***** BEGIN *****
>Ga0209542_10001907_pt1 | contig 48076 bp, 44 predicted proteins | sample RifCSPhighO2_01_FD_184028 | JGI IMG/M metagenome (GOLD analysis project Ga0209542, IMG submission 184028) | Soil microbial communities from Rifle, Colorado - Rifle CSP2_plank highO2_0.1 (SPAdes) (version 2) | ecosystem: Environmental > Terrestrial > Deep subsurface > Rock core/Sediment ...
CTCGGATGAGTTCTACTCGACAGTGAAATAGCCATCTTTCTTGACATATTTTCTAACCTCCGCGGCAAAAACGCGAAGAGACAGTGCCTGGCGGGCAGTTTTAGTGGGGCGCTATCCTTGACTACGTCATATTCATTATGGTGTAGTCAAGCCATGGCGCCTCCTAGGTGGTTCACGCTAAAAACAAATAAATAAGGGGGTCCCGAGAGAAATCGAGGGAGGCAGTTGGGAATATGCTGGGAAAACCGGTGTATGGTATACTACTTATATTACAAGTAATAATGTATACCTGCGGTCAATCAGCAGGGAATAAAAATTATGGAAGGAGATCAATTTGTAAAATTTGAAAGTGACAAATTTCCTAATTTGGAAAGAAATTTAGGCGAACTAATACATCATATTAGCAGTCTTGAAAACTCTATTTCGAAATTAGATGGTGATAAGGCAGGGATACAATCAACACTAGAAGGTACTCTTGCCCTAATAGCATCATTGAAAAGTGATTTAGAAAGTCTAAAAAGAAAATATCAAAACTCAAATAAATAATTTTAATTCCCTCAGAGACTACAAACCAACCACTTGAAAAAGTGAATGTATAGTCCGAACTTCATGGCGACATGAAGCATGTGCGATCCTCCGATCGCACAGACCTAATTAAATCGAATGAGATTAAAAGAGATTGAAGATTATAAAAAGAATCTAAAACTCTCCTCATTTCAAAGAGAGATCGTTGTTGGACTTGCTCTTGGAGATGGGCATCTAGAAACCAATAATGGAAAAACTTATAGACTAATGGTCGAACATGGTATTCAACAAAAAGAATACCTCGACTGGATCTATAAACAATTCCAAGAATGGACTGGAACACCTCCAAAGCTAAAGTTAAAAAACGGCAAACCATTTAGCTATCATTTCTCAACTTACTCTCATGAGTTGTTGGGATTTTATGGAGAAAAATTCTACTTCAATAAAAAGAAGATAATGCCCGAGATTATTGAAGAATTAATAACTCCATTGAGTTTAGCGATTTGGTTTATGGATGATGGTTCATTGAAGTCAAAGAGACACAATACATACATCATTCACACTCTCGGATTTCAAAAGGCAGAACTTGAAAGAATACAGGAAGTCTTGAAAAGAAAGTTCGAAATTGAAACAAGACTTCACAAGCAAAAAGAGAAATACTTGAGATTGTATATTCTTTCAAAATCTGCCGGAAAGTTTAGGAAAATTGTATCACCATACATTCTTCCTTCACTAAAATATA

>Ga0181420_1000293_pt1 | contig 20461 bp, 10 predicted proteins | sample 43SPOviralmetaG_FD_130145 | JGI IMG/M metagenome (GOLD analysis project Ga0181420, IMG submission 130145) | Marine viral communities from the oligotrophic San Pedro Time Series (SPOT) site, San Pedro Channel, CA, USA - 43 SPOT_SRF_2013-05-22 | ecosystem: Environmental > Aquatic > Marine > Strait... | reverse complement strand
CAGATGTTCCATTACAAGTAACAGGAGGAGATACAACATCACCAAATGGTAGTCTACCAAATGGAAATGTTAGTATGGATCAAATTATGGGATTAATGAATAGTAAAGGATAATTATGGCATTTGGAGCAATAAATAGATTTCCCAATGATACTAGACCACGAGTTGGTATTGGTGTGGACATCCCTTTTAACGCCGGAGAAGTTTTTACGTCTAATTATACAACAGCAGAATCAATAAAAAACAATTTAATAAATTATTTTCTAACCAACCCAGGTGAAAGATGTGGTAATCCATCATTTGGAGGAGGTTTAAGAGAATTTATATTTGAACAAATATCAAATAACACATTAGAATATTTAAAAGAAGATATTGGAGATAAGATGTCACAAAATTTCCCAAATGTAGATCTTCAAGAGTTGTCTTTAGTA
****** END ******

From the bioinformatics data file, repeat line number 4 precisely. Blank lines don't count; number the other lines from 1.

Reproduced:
CAGATGTTCCATTACAAGTAACAGGAGGAGATACAACATCACCAAATGGTAGTCTACCAAATGGAAATGTTAGTATGGATCAAATTATGGGATTAATGAATAGTAAAGGATAATTATGGCATTTGGAGCAATAAATAGATTTCCCAATGATACTAGACCACGAGTTGGTATTGGTGTGGACATCCCTTTTAACGCCGGAGAAGTTTTTACGTCTAATTATACAACAGCAGAATCAATAAAAAACAATTTAATAAATTATTTTCTAACCAACCCAGGTGAAAGATGTGGTAATCCATCATTTGGAGGAGGTTTAAGAGAATTTATATTTGAACAAATATCAAATAACACATTAGAATATTTAAAAGAAGATATTGGAGATAAGATGTCACAAAATTTCCCAAATGTAGATCTTCAAGAGTTGTCTTTAGTA